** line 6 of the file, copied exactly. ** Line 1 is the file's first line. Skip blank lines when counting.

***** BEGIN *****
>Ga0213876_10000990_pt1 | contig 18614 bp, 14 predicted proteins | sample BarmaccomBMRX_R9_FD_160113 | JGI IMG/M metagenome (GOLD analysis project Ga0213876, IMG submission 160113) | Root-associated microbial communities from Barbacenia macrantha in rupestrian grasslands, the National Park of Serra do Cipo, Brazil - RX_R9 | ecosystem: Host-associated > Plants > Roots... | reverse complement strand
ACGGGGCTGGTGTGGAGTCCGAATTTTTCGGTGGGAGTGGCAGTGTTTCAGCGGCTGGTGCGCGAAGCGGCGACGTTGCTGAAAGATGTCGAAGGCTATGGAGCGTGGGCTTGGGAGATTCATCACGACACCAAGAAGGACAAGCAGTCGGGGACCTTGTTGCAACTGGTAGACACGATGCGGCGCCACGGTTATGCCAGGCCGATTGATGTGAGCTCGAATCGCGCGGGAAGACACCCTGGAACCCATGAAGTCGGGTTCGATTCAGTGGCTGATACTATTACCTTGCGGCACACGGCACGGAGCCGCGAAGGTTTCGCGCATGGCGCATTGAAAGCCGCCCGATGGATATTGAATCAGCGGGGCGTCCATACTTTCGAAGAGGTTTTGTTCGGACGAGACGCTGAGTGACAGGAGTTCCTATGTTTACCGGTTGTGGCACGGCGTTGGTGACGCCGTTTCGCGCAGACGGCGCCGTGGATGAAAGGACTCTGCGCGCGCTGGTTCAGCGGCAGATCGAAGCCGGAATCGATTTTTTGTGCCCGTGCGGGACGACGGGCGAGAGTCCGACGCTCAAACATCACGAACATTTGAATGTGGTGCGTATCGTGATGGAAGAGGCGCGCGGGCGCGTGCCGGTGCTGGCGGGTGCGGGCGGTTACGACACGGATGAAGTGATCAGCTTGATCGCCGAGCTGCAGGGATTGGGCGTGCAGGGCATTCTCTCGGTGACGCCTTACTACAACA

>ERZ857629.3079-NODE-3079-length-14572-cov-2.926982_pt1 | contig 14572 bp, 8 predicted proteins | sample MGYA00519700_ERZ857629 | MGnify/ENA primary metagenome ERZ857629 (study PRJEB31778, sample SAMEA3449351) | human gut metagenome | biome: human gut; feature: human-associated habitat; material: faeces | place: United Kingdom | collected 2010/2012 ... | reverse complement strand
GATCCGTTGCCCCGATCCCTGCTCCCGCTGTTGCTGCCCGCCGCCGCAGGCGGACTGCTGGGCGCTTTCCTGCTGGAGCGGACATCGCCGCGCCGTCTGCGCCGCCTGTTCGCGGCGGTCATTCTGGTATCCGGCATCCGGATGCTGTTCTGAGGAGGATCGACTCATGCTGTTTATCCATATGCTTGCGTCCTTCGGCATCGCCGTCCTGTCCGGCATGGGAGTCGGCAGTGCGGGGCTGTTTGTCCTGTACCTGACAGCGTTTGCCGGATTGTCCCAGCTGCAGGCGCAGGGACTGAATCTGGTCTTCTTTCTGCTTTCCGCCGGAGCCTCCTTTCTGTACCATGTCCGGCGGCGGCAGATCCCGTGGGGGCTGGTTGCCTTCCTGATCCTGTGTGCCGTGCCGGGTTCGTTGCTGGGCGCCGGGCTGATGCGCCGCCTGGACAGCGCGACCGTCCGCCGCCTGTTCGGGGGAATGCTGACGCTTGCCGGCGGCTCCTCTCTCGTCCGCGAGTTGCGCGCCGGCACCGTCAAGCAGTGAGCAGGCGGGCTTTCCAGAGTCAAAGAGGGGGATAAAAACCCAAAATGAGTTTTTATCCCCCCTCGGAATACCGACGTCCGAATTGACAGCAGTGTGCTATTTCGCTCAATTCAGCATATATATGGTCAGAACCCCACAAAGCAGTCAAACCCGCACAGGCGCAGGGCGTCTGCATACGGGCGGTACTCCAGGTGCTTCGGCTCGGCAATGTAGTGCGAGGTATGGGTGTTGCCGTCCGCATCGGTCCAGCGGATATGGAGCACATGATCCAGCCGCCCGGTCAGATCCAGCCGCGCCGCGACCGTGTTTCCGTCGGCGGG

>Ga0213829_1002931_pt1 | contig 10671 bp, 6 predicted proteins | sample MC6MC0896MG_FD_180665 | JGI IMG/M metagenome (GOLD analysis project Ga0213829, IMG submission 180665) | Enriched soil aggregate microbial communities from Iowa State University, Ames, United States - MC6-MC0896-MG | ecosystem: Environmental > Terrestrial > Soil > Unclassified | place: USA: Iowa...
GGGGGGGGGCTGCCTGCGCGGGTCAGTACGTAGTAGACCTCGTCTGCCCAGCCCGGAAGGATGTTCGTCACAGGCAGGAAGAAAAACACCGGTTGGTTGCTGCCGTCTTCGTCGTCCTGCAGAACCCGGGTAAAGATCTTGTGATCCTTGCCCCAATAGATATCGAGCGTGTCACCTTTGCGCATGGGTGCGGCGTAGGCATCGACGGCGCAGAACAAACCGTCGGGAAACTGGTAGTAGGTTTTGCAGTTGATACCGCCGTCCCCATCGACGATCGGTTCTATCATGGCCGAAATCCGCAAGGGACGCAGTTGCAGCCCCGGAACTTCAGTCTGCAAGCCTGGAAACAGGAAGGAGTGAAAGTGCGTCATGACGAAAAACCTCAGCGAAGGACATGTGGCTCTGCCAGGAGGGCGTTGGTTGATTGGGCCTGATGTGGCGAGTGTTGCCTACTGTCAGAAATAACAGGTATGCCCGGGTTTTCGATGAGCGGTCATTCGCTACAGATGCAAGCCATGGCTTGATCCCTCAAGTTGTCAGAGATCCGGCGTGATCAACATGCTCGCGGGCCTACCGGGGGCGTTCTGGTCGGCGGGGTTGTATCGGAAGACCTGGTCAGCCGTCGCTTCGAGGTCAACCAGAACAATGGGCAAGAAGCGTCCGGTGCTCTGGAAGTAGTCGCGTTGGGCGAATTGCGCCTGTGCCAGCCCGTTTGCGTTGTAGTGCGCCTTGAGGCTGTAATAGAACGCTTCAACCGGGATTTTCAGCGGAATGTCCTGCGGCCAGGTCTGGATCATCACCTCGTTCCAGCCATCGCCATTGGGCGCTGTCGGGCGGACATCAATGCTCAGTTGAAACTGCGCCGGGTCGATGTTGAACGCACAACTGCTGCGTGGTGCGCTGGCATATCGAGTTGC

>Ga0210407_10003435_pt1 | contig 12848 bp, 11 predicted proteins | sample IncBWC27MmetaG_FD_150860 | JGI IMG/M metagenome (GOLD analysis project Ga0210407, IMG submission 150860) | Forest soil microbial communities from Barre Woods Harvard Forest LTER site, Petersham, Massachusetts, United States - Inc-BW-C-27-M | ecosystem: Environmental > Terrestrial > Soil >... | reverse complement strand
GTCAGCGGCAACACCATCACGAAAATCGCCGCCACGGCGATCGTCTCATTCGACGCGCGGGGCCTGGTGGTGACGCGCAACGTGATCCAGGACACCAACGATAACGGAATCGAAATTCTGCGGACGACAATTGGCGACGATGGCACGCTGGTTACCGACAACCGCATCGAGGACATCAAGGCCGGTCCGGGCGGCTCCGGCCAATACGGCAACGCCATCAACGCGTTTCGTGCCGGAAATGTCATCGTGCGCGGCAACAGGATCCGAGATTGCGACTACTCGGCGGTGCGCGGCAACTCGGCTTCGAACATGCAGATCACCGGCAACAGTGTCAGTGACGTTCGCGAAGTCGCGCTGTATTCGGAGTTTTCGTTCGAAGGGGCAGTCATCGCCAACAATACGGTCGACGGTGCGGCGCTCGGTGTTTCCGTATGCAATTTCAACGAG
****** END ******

GGGGGGGGGCTGCCTGCGCGGGTCAGTACGTAGTAGACCTCGTCTGCCCAGCCCGGAAGGATGTTCGTCACAGGCAGGAAGAAAAACACCGGTTGGTTGCTGCCGTCTTCGTCGTCCTGCAGAACCCGGGTAAAGATCTTGTGATCCTTGCCCCAATAGATATCGAGCGTGTCACCTTTGCGCATGGGTGCGGCGTAGGCATCGACGGCGCAGAACAAACCGTCGGGAAACTGGTAGTAGGTTTTGCAGTTGATACCGCCGTCCCCATCGACGATCGGTTCTATCATGGCCGAAATCCGCAAGGGACGCAGTTGCAGCCCCGGAACTTCAGTCTGCAAGCCTGGAAACAGGAAGGAGTGAAAGTGCGTCATGACGAAAAACCTCAGCGAAGGACATGTGGCTCTGCCAGGAGGGCGTTGGTTGATTGGGCCTGATGTGGCGAGTGTTGCCTACTGTCAGAAATAACAGGTATGCCCGGGTTTTCGATGAGCGGTCATTCGCTACAGATGCAAGCCATGGCTTGATCCCTCAAGTTGTCAGAGATCCGGCGTGATCAACATGCTCGCGGGCCTACCGGGGGCGTTCTGGTCGGCGGGGTTGTATCGGAAGACCTGGTCAGCCGTCGCTTCGAGGTCAACCAGAACAATGGGCAAGAAGCGTCCGGTGCTCTGGAAGTAGTCGCGTTGGGCGAATTGCGCCTGTGCCAGCCCGTTTGCGTTGTAGTGCGCCTTGAGGCTGTAATAGAACGCTTCAACCGGGATTTTCAGCGGAATGTCCTGCGGCCAGGTCTGGATCATCACCTCGTTCCAGCCATCGCCATTGGGCGCTGTCGGGCGGACATCAATGCTCAGTTGAAACTGCGCCGGGTCGATGTTGAACGCACAACTGCTGCGTGGTGCGCTGGCATATCGAGTTGC